Boating access restored at Lake Havasu in Arizona

Agency gives go-ahead for a resumption of access to a half-mile-long boating area that was closed in the spring of 2015.
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A public backlash that prompted the U.S. Fish and Wildlife Service to withdraw plans to restrict boating access in the Lake Havasu National Wildlife Refuge was followed up this week with a resumption of access to a half-mile-long boating area that was closed in the spring of 2015.

The change followed strong opposition from U.S. Rep. Paul Gosar, R-Ariz., Arizona Republican Sens. John McCain and Jeff Flake, and more than 1,000 boaters, residents, city officials and businessmen to a number of proposed restrictions, according to the National Marine Manufacturers Association.

Separately, the Fish and Wildlife Service said Richard Meyers, who has years of experience in collaborative refuge management, will become the new Havasu manager this month.

Meyers most recently was refuge manager for the Lacassine National Wildlife Refuge in Louisiana for seven years, according to National Fish and Wildlife. He also held a key leadership role, serving as deputy project leader for the Hakalau National Wildlife Refuge in Hawaii and the Hatchie National Wildlife Refuge in Tennessee.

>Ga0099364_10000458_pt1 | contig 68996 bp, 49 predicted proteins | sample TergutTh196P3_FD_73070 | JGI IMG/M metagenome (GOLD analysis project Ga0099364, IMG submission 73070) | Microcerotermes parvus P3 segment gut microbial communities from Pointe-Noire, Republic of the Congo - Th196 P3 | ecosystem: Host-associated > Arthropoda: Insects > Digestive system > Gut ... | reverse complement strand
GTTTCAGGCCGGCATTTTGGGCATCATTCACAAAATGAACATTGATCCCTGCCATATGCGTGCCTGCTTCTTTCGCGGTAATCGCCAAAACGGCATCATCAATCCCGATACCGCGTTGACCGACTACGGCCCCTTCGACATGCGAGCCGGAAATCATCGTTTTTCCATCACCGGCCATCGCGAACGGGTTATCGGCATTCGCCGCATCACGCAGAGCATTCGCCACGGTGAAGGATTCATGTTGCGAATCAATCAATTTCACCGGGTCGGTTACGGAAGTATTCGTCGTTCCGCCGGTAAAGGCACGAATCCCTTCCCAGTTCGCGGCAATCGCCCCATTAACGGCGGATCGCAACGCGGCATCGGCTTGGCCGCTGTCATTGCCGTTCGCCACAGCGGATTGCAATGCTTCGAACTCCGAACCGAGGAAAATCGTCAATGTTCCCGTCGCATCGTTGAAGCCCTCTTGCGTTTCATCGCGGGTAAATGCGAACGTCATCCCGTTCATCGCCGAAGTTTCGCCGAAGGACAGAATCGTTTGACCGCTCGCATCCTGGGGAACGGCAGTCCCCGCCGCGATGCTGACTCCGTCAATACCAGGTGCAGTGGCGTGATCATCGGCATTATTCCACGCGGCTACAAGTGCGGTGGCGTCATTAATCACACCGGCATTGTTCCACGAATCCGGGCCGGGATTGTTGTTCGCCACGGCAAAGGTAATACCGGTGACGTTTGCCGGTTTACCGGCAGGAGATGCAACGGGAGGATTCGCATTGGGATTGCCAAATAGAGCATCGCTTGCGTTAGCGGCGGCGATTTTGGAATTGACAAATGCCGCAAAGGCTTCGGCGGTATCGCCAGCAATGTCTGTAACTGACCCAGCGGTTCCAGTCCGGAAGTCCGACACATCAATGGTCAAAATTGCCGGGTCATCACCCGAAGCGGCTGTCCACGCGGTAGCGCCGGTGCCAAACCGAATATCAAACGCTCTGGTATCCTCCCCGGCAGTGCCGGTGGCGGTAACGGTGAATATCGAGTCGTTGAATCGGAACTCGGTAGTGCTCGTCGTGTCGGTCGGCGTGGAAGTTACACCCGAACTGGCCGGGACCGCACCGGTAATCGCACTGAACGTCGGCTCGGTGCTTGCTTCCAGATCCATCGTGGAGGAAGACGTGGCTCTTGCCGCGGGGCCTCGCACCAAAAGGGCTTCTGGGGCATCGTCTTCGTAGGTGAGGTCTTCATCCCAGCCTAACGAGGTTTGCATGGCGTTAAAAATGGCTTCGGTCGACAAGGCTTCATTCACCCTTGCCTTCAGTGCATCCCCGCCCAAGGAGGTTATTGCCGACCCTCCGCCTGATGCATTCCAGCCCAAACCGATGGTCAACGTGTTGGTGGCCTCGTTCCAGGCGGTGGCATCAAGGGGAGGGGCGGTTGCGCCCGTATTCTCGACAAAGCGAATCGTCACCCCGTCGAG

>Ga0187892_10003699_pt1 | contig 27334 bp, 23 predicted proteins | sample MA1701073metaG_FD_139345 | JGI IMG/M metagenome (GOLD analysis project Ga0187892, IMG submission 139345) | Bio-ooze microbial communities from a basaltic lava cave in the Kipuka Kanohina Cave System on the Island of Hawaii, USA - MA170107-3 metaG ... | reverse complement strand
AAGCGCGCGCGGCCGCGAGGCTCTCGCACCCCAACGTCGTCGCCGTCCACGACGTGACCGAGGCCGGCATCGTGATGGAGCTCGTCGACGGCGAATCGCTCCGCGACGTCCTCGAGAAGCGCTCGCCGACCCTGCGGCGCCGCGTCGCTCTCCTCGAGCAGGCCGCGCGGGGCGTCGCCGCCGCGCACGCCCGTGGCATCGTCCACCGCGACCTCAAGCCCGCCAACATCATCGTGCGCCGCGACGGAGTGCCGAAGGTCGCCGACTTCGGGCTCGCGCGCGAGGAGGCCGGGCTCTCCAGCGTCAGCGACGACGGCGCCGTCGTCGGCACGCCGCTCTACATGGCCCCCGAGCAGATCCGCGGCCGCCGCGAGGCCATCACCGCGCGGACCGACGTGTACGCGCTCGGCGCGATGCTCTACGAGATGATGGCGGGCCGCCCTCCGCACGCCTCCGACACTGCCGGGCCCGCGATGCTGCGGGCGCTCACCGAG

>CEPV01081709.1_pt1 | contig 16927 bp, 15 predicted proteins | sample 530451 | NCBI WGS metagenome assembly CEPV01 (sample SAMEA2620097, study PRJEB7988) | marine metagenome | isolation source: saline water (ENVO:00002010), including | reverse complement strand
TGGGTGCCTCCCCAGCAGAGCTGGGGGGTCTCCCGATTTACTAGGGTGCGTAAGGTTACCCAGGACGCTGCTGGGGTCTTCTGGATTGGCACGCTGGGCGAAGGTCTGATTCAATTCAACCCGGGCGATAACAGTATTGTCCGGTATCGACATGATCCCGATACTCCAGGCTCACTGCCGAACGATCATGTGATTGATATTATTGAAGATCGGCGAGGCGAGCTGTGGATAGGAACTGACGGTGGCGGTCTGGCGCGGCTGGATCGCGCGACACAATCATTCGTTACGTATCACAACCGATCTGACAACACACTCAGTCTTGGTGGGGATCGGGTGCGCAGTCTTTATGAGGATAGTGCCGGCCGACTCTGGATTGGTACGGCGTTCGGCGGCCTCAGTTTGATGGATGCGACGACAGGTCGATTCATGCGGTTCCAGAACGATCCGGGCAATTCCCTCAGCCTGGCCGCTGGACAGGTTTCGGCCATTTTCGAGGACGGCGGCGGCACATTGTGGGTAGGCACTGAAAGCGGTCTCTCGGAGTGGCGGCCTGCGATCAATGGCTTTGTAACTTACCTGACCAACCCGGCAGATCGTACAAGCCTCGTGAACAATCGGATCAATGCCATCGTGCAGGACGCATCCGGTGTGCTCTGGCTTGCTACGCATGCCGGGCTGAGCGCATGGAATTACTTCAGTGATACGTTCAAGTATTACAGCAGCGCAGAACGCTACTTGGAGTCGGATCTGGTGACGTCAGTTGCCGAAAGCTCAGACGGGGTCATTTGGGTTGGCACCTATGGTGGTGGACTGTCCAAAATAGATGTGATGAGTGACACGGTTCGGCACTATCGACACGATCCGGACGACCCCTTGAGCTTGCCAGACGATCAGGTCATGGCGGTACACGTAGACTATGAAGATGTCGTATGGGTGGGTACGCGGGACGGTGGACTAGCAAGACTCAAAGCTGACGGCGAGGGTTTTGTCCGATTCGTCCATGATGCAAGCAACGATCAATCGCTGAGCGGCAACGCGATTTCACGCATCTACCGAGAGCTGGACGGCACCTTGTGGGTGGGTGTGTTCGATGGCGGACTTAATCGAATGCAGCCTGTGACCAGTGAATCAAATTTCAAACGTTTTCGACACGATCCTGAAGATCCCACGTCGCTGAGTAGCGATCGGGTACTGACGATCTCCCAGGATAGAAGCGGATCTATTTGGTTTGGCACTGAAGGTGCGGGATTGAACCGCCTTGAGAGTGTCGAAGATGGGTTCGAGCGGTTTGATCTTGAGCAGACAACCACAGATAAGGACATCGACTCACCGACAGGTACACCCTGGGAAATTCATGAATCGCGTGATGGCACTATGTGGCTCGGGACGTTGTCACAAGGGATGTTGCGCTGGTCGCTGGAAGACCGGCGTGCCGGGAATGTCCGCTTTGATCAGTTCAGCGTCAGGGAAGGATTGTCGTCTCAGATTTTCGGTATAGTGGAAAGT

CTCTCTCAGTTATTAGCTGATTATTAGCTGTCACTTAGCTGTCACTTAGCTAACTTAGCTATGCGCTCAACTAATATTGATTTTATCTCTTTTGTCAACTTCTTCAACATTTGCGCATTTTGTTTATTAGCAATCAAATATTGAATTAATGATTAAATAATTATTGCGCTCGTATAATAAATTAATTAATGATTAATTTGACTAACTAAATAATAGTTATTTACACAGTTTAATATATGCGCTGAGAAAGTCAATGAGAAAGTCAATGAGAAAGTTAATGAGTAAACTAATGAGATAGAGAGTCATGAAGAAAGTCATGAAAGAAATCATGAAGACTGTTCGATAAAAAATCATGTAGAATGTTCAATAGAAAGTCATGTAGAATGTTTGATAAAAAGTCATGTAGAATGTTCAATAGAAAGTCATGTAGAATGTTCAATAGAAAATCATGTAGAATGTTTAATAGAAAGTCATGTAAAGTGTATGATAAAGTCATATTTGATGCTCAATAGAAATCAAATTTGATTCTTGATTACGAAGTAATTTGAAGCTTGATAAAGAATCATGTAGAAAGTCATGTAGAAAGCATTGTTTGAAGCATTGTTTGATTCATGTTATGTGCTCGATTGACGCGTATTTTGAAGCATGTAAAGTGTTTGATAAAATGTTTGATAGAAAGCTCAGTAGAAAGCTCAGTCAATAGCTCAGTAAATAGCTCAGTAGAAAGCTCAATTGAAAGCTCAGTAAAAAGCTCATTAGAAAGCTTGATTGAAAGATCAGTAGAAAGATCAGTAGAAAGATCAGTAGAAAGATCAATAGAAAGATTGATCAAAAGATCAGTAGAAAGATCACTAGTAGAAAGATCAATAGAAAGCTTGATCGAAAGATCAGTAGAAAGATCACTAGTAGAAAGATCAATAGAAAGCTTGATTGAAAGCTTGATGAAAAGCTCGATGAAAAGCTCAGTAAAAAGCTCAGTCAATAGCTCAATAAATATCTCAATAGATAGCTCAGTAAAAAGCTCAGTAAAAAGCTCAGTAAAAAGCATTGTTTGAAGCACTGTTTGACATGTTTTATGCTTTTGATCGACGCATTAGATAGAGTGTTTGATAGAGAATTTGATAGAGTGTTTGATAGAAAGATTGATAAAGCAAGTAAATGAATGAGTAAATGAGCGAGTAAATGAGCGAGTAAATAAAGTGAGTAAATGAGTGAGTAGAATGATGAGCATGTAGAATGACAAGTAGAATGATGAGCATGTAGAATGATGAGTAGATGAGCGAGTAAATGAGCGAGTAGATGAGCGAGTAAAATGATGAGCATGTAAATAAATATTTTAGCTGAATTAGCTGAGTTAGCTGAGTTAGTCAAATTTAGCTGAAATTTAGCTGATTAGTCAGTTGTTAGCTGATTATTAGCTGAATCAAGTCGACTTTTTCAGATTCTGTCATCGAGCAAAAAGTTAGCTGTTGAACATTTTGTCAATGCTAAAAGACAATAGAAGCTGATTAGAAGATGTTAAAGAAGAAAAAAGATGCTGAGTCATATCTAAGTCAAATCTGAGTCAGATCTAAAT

The goal is to “take a fresh look at refuge resource issues as we seek to establish a more collaborative relationship with the community,” said Benjamin Tuggle, the Fish and Wildlife Service’s Southwest regional director.

The Havasu National Wildlife Refuge will continue to work with the community and stakeholders to engage them in the development of a draft recreational boating compatibility determination that balances resource conservation with recreational opportunities, the NMMA said.

The draft will be available for public comment within the year.